Historical information

This set of kitchen dry food canisters is made of metal; each container has a different height, width and capacity. The rolled thin metal has created a strong, round design with decorative rings on the circumference. The base and close-fitting lid protect the contents from vermin and most insects, and the handle on top aids in the removal of the lid. Metal containers like these are reusable and can be re-purposed, which is advantageous when living in regional or rural areas. The type of manufacture indicates that the set was made in the late 19th to early 20th century. Gradually, colourful and attractive plastic kitchenware began to replace metalware.

One of the canisters is labelled 'coffee'; coffee plants and seeds were transported from Brazil into Australia in 1788 when the First Fleet arrived although their growth was unsuccessful. However, by the 1920s, a tenth of the Australian population was drinking readily stored coffee. Large quantities of harvested grains such as maize, wheat and barley were protected from pests by being stored in airy buildings, often raised from the ground. This was an age-old practice used by civilizations such as the ancient Egyptians and early Hebrews. Smaller quantities of food for short-term use in the homes were stored in woven baskets or clay pots.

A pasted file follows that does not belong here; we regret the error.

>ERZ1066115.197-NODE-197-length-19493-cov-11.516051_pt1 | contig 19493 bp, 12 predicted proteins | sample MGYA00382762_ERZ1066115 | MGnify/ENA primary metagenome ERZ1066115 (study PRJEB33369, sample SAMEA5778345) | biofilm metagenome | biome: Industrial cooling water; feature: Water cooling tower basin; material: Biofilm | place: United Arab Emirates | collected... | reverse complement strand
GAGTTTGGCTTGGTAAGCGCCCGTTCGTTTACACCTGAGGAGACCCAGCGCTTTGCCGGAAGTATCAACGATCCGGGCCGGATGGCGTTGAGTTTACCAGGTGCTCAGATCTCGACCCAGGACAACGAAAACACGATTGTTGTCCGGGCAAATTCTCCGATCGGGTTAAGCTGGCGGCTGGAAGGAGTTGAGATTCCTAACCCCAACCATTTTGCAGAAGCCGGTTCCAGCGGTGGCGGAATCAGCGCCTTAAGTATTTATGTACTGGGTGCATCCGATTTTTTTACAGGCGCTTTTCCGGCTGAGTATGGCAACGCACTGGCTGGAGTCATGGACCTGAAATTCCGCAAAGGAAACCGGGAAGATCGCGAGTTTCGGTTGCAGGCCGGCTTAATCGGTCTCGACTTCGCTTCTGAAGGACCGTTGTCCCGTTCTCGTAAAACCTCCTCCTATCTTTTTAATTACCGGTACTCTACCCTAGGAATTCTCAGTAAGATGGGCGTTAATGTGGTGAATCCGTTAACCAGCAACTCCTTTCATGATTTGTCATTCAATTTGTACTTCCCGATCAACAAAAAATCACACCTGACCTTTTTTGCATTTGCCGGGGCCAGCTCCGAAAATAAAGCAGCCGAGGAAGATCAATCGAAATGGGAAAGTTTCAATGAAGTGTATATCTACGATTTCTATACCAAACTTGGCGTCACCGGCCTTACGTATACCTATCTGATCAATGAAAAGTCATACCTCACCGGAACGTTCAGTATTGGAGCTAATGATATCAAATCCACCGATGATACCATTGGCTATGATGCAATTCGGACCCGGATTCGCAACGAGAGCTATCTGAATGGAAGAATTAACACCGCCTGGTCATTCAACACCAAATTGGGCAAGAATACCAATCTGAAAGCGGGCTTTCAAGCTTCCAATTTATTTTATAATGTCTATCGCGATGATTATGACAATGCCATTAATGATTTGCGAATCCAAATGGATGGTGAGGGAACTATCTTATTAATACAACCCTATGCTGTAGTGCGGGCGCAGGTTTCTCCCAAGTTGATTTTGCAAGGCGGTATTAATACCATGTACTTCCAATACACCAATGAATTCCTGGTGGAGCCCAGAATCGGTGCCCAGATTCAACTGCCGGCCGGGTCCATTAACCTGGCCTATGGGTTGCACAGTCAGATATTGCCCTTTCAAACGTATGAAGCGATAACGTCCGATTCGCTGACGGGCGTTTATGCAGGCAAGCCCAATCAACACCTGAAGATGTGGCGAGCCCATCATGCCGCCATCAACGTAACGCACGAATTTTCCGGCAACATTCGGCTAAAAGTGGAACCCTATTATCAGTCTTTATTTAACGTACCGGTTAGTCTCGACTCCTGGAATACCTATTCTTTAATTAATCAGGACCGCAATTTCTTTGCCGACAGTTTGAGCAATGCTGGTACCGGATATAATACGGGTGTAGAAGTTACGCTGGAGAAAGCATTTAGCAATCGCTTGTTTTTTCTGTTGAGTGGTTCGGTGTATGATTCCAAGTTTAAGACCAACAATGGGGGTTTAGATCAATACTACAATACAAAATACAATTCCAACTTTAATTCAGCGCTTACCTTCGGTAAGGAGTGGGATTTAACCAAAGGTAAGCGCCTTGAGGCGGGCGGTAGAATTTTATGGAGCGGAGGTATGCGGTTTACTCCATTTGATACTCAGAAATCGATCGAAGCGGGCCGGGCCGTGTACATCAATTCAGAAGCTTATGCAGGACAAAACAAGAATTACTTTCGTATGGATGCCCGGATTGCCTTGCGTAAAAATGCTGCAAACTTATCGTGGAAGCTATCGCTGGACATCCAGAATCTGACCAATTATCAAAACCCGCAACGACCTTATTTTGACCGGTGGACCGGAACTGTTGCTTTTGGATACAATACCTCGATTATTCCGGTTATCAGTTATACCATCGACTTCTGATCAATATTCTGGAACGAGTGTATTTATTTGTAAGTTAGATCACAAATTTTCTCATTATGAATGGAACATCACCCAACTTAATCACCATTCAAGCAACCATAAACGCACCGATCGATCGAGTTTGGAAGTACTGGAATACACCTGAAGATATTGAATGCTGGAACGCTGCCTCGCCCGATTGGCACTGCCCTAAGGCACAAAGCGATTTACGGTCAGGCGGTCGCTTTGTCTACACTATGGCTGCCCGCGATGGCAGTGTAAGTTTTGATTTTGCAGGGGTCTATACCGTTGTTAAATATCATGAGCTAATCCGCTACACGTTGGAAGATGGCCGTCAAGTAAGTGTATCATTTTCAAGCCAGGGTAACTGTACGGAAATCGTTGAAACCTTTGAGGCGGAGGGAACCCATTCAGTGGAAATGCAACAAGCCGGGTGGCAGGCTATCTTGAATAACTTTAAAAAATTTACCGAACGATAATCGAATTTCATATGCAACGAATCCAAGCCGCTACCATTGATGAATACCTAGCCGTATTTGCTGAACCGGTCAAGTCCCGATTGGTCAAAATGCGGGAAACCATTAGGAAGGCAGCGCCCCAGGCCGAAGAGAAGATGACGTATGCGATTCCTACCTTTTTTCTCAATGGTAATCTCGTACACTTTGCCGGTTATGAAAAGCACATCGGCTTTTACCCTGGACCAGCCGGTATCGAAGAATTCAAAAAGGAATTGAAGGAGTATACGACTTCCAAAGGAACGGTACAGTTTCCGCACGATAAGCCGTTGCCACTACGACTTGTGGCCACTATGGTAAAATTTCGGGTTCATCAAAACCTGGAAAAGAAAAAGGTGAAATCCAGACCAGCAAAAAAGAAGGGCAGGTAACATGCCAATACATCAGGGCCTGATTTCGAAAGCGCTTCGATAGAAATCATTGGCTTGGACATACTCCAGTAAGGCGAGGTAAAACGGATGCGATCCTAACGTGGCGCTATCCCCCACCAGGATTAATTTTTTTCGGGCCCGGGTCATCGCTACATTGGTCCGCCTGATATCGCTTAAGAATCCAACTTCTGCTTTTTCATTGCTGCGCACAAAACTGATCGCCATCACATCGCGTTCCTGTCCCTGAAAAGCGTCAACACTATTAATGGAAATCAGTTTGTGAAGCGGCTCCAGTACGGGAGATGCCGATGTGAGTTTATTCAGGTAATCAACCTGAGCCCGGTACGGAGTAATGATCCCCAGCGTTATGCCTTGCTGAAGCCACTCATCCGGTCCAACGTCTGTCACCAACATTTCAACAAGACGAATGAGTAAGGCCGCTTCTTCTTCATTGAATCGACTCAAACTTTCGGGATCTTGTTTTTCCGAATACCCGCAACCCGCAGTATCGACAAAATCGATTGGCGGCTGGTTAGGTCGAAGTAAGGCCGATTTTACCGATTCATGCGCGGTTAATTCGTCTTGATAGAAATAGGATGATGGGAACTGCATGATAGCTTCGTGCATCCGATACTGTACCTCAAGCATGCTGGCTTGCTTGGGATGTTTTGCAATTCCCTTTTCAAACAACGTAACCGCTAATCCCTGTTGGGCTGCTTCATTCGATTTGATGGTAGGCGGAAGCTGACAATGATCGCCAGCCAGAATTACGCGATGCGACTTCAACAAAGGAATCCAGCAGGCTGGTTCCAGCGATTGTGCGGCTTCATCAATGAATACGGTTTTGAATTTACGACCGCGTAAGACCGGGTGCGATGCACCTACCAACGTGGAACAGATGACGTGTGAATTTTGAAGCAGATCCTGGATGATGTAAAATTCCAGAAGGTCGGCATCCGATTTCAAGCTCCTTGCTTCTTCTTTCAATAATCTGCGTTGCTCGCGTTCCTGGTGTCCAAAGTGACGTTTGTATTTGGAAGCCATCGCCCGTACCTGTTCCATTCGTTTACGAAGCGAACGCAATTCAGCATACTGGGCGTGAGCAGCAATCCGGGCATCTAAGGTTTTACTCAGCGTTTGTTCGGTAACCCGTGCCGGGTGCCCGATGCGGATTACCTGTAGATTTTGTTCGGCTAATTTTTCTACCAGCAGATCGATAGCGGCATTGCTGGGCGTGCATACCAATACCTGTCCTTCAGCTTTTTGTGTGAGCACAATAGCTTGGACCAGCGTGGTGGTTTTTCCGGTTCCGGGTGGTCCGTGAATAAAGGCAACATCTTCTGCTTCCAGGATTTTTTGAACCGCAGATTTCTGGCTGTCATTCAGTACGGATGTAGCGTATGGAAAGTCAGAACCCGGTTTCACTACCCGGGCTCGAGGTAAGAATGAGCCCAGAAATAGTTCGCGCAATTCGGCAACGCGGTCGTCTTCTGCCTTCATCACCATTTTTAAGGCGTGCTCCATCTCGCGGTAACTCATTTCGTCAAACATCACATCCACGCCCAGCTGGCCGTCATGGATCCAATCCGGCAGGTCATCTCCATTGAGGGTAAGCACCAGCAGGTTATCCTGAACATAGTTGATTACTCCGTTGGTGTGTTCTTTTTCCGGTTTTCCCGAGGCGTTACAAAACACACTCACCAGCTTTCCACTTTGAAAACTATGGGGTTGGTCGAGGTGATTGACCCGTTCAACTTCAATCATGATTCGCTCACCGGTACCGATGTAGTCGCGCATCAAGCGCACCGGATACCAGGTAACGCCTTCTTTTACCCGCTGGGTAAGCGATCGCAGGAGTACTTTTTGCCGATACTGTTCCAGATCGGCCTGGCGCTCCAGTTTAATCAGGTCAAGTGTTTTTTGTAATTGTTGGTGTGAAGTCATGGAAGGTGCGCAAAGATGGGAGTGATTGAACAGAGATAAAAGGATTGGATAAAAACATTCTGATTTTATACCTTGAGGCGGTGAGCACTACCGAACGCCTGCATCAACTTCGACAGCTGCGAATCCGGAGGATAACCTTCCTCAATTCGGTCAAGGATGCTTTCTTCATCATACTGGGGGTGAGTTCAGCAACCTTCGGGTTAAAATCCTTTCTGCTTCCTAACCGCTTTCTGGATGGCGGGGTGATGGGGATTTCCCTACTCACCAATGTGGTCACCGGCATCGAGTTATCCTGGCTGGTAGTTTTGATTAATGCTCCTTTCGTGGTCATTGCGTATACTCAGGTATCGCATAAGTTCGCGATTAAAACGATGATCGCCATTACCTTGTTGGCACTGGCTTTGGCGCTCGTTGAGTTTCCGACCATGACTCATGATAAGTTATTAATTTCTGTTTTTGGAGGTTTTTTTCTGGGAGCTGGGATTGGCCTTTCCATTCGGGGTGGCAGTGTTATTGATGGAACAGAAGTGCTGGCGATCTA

This set of kitchen food containers is an example of colonial food storage used in a domestic setting to store and preserve dry ingredients. These canisters give a snapshot of early domestic life in Australia.

Physical description

Canister set; four cylindrical cream coloured metal canisters with domed lids that have lift-up handles on top. They are made from rolled metal and the bases and lids have a side seam. Each canister is a different size and displays a label for different contents. The adhesive labels are vertical, and a gold colour with black vertical text. The cream paint has brush strokes and small areas have exposed green paint under the cream. The insides of the bases are painted dark grey but the lids have no paint underneath. The empty canisters can fit one inside the other.

Inscriptions & markings

Labels, in descending order: "FLOUR" "RICE" "SAGO" "COFFEE"